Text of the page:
April 30, 2017
5 Factor Diet Review
The 5 Factor Diet plan has gained attention because of its celebrity practitioners like Jessica Simpson, Mandy Moore, and Kanye West. It was developed by celebrity trainer Harley Pasternak, and it seems that dieters east of Hollywood are eager to try out this quick weight loss plan for themselves.
By balancing nutrition and creating a five-day exercise plan, the 5 Factor Diet says it will help you achieve successful weight loss in just a matter of time.
But is this just another celebrity gimmick? Can adapting the 5 Factor Diet to your life help you get a body like Jessica Simpson’s?
What is the 5 Factor Diet?
The “five” in the 5 Factor Diet applies to nearly every part of the weight loss program. For example, the diet recommends that you have five elements in each of your meals: protein, complex carbohydrates, fiber, fat, and fluids. And you’ll be eating those meals five times a day. The recipes themselves contain no more than five ingredients, and they take no more than five minutes to prep and five minutes to cook.
The 5 Factor Diet also provides meal delivery with items such as French toast, spaghetti with meatballs, and pizza.
As for exercise, there is a five-day exercise plan that consists of five exercises you can do for five minutes each. There’s also one “cheat” day a week where you can eat anything you like.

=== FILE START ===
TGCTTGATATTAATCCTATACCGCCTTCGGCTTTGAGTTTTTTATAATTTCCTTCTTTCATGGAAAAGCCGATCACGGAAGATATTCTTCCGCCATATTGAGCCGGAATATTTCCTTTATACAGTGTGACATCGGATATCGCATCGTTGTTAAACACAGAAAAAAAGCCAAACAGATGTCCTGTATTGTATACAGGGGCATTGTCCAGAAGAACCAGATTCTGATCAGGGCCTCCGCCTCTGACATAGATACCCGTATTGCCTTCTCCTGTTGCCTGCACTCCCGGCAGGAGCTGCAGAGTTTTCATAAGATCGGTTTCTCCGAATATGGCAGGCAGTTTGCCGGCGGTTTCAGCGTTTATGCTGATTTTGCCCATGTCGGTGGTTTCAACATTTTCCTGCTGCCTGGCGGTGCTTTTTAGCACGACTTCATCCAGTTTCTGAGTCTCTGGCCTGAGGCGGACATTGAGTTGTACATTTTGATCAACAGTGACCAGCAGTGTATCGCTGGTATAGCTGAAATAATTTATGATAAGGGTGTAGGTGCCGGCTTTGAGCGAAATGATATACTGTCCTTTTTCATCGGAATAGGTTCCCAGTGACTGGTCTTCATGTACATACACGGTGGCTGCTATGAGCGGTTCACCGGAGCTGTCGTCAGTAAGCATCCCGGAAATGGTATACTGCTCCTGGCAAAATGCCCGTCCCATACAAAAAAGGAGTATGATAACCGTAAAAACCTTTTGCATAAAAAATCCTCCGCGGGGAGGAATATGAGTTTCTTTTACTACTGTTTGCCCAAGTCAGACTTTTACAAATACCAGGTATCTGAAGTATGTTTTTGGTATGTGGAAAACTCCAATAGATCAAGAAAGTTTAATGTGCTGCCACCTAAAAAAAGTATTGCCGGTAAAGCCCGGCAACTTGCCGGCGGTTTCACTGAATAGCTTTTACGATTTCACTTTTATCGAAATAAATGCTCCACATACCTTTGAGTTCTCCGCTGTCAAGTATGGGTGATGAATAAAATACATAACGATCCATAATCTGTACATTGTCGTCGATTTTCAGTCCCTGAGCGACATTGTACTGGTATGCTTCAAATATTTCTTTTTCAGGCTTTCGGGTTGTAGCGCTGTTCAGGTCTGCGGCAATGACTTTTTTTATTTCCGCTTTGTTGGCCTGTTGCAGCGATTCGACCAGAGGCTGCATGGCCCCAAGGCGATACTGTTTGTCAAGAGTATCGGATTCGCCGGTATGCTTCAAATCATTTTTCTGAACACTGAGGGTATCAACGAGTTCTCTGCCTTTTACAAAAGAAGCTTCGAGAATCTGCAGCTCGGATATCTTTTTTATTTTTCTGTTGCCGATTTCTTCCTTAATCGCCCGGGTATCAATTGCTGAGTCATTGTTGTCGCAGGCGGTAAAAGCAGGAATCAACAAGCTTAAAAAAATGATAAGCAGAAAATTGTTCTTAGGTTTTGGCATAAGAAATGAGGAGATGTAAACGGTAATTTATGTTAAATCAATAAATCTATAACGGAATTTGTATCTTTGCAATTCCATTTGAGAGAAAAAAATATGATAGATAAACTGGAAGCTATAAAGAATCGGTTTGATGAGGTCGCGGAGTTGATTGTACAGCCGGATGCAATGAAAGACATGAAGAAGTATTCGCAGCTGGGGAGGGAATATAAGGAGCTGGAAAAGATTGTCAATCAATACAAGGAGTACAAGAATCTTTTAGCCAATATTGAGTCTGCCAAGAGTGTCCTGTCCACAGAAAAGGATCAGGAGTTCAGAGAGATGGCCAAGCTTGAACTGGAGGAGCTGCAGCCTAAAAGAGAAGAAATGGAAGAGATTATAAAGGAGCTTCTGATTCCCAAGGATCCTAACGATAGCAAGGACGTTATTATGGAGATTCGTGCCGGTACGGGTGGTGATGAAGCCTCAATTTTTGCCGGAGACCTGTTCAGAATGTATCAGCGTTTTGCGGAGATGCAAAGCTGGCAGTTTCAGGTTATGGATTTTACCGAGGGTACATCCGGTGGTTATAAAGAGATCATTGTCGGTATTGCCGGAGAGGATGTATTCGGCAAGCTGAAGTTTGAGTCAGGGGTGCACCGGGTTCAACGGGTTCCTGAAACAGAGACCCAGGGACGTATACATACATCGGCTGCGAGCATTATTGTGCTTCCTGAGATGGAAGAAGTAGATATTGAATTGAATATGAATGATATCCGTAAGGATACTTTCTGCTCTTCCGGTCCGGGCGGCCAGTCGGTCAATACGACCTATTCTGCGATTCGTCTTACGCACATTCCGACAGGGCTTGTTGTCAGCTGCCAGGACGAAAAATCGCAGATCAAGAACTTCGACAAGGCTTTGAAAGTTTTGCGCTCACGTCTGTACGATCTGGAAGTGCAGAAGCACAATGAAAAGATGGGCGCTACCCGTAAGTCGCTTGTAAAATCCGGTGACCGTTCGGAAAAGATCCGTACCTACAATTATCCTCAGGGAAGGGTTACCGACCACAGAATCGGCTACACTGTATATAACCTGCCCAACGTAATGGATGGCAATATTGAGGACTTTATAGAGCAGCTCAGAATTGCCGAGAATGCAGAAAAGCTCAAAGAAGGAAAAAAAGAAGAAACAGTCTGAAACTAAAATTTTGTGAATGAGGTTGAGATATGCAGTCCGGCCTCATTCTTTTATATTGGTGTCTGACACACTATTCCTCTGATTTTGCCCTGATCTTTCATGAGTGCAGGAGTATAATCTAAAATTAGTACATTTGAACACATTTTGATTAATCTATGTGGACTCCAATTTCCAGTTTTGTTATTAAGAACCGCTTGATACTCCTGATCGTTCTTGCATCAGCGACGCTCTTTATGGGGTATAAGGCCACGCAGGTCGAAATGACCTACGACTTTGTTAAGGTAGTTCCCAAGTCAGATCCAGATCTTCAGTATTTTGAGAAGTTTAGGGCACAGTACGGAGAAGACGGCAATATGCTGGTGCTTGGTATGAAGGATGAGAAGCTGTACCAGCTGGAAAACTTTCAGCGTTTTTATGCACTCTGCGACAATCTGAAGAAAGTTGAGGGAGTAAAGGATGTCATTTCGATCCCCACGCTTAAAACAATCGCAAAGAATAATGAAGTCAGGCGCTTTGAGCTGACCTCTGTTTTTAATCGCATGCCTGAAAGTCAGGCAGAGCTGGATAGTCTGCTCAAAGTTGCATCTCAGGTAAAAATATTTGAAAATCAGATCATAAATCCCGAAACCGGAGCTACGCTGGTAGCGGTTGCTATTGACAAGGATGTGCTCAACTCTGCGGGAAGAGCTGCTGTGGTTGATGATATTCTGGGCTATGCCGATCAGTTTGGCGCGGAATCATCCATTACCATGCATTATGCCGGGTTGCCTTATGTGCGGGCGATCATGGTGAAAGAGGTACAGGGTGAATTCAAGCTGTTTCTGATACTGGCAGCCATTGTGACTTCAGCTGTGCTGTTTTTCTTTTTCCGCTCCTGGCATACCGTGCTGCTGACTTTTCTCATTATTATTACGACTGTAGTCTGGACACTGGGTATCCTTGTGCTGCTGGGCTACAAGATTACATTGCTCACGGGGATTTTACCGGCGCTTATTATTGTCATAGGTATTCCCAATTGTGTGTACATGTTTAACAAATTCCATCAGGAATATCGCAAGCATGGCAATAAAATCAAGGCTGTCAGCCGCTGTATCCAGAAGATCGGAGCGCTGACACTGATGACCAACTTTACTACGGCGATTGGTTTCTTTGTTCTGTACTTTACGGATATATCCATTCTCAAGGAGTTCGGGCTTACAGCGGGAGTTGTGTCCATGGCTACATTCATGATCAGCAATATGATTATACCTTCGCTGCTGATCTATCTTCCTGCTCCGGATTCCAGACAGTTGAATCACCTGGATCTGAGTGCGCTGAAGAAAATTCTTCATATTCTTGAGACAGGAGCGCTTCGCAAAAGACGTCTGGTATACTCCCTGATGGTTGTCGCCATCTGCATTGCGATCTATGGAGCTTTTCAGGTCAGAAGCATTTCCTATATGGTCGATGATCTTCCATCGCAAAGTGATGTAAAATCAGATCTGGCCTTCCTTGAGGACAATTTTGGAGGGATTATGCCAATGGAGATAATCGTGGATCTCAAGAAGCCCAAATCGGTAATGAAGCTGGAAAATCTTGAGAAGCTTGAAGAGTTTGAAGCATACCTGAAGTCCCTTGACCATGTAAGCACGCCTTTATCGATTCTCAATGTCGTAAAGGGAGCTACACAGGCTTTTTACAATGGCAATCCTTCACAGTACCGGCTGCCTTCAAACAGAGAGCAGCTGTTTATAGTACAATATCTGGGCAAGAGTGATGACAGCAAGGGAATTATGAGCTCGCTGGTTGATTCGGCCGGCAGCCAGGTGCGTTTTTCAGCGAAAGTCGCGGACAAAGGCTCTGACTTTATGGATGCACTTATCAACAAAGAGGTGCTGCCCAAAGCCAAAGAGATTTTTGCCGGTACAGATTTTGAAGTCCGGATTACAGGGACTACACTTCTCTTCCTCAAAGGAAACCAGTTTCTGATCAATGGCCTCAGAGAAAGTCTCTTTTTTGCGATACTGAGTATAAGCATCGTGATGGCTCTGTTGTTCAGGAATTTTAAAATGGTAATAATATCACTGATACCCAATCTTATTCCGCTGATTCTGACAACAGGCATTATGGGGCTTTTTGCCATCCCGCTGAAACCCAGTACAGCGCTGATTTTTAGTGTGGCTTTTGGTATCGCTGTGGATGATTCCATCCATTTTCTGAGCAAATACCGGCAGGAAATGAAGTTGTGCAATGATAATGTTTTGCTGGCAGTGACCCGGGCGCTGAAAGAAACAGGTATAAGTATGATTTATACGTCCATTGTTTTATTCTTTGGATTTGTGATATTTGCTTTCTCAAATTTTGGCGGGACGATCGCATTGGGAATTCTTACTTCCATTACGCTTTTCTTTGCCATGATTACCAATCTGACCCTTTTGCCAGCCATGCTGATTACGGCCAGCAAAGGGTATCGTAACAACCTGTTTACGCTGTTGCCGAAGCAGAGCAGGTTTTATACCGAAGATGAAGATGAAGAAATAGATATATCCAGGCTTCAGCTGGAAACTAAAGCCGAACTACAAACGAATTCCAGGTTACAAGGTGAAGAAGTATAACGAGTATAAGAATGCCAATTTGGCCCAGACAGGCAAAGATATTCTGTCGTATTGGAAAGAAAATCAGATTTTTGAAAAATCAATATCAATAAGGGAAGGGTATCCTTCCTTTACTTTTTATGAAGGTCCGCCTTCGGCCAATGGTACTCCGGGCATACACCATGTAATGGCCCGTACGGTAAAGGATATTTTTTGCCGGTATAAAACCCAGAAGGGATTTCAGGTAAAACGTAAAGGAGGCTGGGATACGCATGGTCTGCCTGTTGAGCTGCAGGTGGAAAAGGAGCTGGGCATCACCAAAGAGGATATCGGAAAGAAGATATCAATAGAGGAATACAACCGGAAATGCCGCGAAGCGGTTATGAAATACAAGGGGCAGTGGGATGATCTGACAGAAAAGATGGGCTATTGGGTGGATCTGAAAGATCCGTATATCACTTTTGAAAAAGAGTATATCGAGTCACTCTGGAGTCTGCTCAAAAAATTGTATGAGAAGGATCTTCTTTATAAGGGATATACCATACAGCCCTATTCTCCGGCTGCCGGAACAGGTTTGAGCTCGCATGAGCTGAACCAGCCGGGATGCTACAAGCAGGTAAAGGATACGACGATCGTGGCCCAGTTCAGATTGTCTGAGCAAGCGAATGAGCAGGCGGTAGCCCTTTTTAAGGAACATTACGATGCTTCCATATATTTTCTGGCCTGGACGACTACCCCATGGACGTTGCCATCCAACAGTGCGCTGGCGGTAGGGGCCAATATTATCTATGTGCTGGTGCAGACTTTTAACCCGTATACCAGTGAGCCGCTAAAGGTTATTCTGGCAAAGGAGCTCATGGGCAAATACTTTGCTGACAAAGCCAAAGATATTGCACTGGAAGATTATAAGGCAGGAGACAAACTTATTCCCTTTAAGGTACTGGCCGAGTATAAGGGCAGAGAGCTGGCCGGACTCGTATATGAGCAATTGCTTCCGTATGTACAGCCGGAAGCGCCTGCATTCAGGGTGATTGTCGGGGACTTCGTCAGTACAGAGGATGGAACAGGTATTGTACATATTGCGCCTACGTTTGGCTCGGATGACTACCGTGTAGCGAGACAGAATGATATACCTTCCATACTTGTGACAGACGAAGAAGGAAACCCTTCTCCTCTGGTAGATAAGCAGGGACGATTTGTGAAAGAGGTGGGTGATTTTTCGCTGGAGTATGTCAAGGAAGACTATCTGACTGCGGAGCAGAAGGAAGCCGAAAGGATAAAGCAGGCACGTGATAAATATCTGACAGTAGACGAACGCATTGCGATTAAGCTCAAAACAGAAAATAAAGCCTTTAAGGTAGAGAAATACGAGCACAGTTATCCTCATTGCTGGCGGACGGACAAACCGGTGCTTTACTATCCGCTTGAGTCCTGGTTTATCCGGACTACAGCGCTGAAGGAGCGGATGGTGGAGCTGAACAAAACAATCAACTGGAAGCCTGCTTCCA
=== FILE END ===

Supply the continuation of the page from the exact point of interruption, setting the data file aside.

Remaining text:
The price is $5.00 per week, without the delivered meals. It works by keeping your metabolism going at a steady rate and therefore promoting a higher rate of fat burn throughout the day. The 5 Factor Diet is more of a common sense approach than anything else, and as such, it can produce results for many individuals.
However, it does not provide extra help in the form of fat burners, appetite suppressants, etc. for struggling dieters.
What Dieticians Say
There seem to be a wide array of opinions from registered dieticians and physicians when it comes to whether or not the 5 Factor Diet is worth trying. Some, like weight control psychologist Abby Aronowitz, are dismissive of the 5 Factor claims.
“I don’t see any real science behind the 5 Factor Diet,” said Aronowitz, who directs the website SelfHelpDirectives.com. “No studies to show it works, plus it doesn’t seem to address a major problem linked to obesity, which is emotional overeating.”
However, others say that barring the lack of psychological support, the 5 Factor Diet is a straightforward, effective way to drop a few pounds.
“The 5 Factor Diet puts a new spin on what has been the traditional advice of every major nutrition organization for years,” said New York University nutritionist Angela Kurtz. “It’s a well-balanced eating plan that includes all the food groups, doesn’t leave anything out, and in a very subtle and very clever way also helps us change the eating behaviors that caused us to gain weight in the first place.”
Overall Impression of 5 Factor Diet:
The 5 factor diet works in part by providing a set meal plan with previously prepared food, so that users don’t actually have to think about dieting or weight loss.
However, once the 5 weeks is over, users are left with no prepackaged meals and therefore no diet plan. They are therefore likely to gain the weight back quickly afterward.